Aspen Film director Kip Hubbard will step down next month
The Aspen Times
After a little more than one year at the helm of Aspen Film, executive director Kip Hubbard plans to step down in mid-October, the nonprofit organization announced Tuesday.
Hubbard, 57, will join Carbondale-based Core Healing Arts, a wellness organization founded and operated by his wife, Robyn, according to Aspen Film, whose 35th annual festival started Tuesday evening and runs through Sunday.
Both Hubbard and Howard Gross, president of the board of Aspen Film, insist there’s nothing more to the resignation than Hubbard’s own personal change in direction. For many years before moving to Aspen in 2006 — when he landed a position with the Aspen Historical Society — he worked in a variety of roles as a mentor to youths, and that’s what he wants to do now.
He said he became drawn to working with kids while living in Los Angeles in the 1990s at two struggling middle schools.
“I have the deepest respect for the Aspen Film board of directors and staff, but my heart lies elsewhere. The time is now for me to reconnect with adolescents, teens, young adults and anyone in a life transition,” he said in a statement.
In an interview at The Aspen Times on Tuesday, Hubbard elaborated on his pre-2006 work with youths. While in Port Townsend, Wash., he co-managed the Right of Way Youth Enrichment Program, a nonprofit.
“Most of my work was centered on kids. My practice (with Core Healing Arts) will be doing mentoring work, not only with kids but young adults, and coaching work. I taught drumming for almost 13 years, and a lot of that work was youth-development related. The drumming is a kinesthetic experience; it’s very tactile. And so we connect with the kids, and they do performance.”
Hubbard also founded and operated a national teacher -raining program called Project Drum, which he described as one of the biggest programs of its type in the country.
“The program was huge, and we trained teachers, mostly elementary school teachers, to integrate African drumming and dance into their music programs and curriculum,” he said.
Though Core Healing Arts primarily focuses on “dream facilitation,” his work with youths and young adults will be under that organization’s umbrella.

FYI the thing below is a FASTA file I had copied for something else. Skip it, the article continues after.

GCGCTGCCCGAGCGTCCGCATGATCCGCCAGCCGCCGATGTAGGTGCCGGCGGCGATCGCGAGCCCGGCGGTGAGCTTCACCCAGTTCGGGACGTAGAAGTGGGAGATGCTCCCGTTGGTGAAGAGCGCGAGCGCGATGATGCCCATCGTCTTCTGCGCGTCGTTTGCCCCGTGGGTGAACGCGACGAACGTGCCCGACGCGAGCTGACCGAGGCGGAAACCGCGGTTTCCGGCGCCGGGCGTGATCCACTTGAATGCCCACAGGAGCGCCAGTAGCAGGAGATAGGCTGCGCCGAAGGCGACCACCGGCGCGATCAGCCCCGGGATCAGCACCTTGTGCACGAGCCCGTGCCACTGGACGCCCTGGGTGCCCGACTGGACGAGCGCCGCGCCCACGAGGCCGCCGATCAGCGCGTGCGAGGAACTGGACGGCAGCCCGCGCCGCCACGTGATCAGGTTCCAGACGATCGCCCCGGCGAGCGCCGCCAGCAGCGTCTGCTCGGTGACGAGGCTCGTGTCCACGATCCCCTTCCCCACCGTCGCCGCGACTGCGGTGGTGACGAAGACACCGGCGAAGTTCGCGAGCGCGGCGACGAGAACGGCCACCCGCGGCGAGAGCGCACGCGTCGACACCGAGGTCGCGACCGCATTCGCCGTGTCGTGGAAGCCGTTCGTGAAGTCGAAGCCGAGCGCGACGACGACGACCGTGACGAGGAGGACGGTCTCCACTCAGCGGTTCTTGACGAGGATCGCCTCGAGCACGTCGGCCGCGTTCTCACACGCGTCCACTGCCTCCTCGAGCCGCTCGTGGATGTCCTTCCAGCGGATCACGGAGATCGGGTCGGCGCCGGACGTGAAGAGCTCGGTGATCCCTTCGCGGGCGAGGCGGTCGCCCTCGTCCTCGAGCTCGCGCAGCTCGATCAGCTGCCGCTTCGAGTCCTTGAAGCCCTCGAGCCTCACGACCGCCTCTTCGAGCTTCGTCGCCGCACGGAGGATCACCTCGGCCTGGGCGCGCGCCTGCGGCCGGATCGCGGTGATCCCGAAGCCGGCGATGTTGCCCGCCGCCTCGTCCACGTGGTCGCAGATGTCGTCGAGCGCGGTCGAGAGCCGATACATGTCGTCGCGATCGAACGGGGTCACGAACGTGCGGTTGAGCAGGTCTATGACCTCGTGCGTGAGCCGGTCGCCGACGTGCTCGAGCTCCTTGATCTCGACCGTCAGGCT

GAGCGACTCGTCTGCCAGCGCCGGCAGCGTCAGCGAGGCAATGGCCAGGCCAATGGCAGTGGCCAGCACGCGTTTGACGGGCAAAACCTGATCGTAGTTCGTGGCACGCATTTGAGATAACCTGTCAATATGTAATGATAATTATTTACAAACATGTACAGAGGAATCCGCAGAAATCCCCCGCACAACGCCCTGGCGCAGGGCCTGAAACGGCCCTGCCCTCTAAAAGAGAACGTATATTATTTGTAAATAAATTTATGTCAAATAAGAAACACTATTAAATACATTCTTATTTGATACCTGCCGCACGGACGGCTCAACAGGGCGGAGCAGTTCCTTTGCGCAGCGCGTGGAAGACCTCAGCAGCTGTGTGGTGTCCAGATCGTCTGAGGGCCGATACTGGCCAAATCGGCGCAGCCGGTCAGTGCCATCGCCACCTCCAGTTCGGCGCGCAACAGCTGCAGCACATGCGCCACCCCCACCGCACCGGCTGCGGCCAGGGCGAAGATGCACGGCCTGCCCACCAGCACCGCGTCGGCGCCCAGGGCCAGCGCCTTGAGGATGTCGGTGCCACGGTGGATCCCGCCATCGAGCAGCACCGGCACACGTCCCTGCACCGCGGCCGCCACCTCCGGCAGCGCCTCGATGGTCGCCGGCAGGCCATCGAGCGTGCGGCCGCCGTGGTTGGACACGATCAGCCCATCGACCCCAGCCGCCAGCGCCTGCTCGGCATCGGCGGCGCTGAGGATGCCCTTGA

“I’m excited to be collaborating with my wife, Robyn,” Hubbard said. “Her work is deeply spiritual, grounded in human transformation and part of a global revolution of personal awareness. My previous work with ethnic drumming, art and soul-centered facilitation will help inform a new dimension of transformative human intention.”
Gross said he’s sorry to see Hubbard go.
“Kip has been a tremendous asset to the organization, and we will miss his energy and enthusiasm,” he said.
Hubbard said he was hired by Aspen Film in September 2012 to strengthen its staff, which had a fair amount of turnover at the time, and “build income streams.” He said his focus has been on grant writing, sponsorships and mentorships. During the past 12 months, the board of directors formed new committees.
Laura Thielen, artistic director at Aspen Film, and George Eldred, program director, will take over as co-directors of the organization effective immediately. Hubbard plans to participate in the transition and will continue to work through mid-October.
This week’s Filmfest will feature 21 films, including Tuesday night’s festival kickoff screening. The films are being shown at the Isis Theater and Paepcke Auditorium.
“2023 predicted to be the Vintage of a Lifetime in Napa Valley,” proclaimed the headline this week in a press release sent out by the Napa Valley Vintners, the trade organization that represents the growers and producers in America’s most famed wine region. If there is anyone more optimistic than winemakers, it is the group that represents them.